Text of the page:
Downtown Vancouver residents petition against Oppenheimer Park relocation

Jun 12 2020, 1:41 pm

A group of Downtown Vancouver residents are petitioning against the relocation of Oppenheimer Park residents, citing that there’s been a “growing sense of fear” and that many residents “no longer feel safe.”

In late April, the provincial government announced that it had planned to move people experiencing homelessness into empty hotel rooms or community spaces during the COVID-19 pandemic, for up to six months, before transitioning them into permanent supportive housing.

By early May, outreach workers offered all homeless campers in Oppenheimer Park a chance to move to hotel rooms around Vancouver.

The petition, however, which was started by a group called Safer Vancouver, argues that the relocation has spread many of the problems seen by Oppenheimer Park across the downtown core.

“This relocation has exacerbated the issues stated above and has not solved these problems,” reads the online petition. “It only further spreads it throughout our city, subjecting more Vancouver residents to being victimized.”

“Oppenheimer Park Tent City was notorious for its open drug use, violent assaults, dangerous weapons, stabbings and shootings,” the petition continues. “Our downtown communities have become more dangerous and it is becoming more difficult to keep our families safe. This has been intolerable on a temporary basis and inconceivable if it persists.”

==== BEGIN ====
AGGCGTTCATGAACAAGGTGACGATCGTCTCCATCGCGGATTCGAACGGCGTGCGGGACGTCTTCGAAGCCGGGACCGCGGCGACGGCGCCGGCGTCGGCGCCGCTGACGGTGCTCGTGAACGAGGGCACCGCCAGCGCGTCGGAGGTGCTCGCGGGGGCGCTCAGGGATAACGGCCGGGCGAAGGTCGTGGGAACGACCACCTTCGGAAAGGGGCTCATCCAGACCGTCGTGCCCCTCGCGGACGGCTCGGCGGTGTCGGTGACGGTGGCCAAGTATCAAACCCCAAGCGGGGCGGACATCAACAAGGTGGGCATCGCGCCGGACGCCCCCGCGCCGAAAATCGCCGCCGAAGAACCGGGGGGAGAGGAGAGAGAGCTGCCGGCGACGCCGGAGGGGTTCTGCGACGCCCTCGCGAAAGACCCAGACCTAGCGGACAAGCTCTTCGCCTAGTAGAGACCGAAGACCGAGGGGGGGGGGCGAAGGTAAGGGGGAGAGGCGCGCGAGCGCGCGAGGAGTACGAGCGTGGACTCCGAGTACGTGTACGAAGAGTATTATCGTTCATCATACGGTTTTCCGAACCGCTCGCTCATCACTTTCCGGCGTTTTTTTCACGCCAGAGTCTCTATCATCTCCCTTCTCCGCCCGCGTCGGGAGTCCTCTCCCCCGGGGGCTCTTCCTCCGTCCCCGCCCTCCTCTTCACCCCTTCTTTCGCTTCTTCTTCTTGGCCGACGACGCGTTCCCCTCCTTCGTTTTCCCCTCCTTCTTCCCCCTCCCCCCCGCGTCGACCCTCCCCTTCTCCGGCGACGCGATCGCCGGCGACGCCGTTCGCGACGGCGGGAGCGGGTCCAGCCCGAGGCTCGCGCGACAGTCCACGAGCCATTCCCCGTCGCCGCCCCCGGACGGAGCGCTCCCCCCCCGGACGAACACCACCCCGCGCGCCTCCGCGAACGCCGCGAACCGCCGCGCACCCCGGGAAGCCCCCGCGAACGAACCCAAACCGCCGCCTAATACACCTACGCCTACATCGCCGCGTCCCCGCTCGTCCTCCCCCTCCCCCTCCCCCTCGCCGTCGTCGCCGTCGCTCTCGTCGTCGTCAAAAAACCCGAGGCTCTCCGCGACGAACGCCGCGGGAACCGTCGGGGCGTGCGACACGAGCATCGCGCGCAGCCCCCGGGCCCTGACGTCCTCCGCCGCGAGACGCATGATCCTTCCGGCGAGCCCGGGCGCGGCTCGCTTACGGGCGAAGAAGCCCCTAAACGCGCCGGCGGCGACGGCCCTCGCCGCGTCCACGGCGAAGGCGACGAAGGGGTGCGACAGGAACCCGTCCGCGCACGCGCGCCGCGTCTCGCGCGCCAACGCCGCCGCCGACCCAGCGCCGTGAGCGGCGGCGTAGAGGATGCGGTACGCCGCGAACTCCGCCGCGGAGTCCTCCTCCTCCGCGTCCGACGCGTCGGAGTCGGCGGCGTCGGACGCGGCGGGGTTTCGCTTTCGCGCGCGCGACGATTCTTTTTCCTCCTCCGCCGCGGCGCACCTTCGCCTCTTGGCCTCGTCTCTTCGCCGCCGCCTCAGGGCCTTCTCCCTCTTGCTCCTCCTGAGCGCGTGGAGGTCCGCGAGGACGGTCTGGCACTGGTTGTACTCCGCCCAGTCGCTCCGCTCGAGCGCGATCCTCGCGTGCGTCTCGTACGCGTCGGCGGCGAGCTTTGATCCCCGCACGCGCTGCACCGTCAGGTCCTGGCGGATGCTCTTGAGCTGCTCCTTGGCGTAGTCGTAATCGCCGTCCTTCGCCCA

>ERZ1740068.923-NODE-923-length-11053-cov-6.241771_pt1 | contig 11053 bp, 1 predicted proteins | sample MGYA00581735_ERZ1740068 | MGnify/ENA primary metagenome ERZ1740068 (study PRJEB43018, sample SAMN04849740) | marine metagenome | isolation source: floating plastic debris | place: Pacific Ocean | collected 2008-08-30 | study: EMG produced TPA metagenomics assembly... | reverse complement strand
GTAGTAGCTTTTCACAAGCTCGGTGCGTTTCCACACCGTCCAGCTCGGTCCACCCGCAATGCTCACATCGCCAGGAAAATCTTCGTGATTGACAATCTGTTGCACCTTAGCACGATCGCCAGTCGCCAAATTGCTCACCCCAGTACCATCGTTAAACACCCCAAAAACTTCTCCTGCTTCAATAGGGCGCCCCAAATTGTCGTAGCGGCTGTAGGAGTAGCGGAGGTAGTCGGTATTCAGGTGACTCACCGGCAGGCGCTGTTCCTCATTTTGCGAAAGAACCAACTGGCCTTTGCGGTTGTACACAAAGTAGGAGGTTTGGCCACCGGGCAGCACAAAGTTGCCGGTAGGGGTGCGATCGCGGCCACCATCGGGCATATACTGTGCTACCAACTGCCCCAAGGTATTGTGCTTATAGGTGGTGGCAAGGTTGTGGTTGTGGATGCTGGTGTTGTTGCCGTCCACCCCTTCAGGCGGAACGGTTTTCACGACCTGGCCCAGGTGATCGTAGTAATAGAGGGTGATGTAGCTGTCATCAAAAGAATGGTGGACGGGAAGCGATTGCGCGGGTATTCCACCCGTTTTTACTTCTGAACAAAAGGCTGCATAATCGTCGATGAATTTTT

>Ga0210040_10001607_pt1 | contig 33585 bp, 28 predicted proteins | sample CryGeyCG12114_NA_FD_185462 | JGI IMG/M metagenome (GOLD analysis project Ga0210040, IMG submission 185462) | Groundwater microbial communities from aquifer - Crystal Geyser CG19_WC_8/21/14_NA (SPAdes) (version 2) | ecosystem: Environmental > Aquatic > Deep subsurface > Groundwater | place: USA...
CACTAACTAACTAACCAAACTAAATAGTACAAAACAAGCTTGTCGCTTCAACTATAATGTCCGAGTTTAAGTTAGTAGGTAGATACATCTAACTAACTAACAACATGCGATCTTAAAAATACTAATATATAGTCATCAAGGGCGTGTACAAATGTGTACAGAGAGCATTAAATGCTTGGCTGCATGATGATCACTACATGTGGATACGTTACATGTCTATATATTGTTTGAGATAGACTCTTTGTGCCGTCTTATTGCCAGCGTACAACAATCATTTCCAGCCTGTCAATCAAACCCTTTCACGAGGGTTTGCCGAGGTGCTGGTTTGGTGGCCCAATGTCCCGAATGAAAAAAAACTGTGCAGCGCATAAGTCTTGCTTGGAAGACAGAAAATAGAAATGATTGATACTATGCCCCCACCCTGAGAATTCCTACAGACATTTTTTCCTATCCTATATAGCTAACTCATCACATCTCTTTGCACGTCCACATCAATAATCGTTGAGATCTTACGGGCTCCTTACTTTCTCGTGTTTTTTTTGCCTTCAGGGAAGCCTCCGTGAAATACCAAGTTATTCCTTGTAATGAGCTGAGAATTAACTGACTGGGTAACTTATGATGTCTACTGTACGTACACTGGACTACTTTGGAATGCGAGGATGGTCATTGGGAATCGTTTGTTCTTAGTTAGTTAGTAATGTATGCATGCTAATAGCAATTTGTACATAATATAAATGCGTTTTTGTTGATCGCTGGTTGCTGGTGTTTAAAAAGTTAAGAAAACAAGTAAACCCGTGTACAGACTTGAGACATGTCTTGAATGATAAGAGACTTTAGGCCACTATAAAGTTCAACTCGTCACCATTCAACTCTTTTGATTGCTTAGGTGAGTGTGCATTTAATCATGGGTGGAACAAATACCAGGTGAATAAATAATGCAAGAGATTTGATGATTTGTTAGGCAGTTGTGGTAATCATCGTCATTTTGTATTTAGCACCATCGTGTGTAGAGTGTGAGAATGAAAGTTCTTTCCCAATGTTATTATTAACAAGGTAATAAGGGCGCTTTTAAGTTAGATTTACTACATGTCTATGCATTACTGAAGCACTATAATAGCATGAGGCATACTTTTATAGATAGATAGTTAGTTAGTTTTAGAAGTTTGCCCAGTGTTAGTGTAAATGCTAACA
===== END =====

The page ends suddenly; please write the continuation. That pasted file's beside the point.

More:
Safer Vancouver is calling on the city to make “public safety their top priority” and argues that the temporary relocation is “not proving to be a success.”

Specifically, they’re calling for changes to issues such as illegal open drug use; aggressive, violent behaviour; discarded dirty needles and other drug paraphernalia; the relocation of Oppenheimer Park residents; encampments in community parks and public spaces; safe injection sites; and budget cuts to the Vancouver Police Department.

“There is a growing sense of fear and many no longer feel safe,” writes Safer Vancouver.

The group states, however, that the petition is not an anti-homeless campaign. Rather, they say that residents are frustrated with the “recent increase in open drug use, vandalism, local break-ins, aggressive behaviour, and violence. Safer Vancouver also notes that a lot of these issues are concentrated around local parks, leaving families “concerned for their children.”

“We have not had issues with shelters that have adequate mental health and drug addiction supports required by challenged individuals.”

Overall, they’re calling for a balanced plan that provides social services while still protecting neighbourhood residents and families, as well as more accountability from all levels of government.

They’re also asking for a “safety zone” around parks and playgrounds, which could ensure that cannabis retailers, shelters, and other similar services are a certain distance away from areas frequented by children.

The petition, since being started a week ago, has received 4,600 signatures of its 5,000-signature goal.

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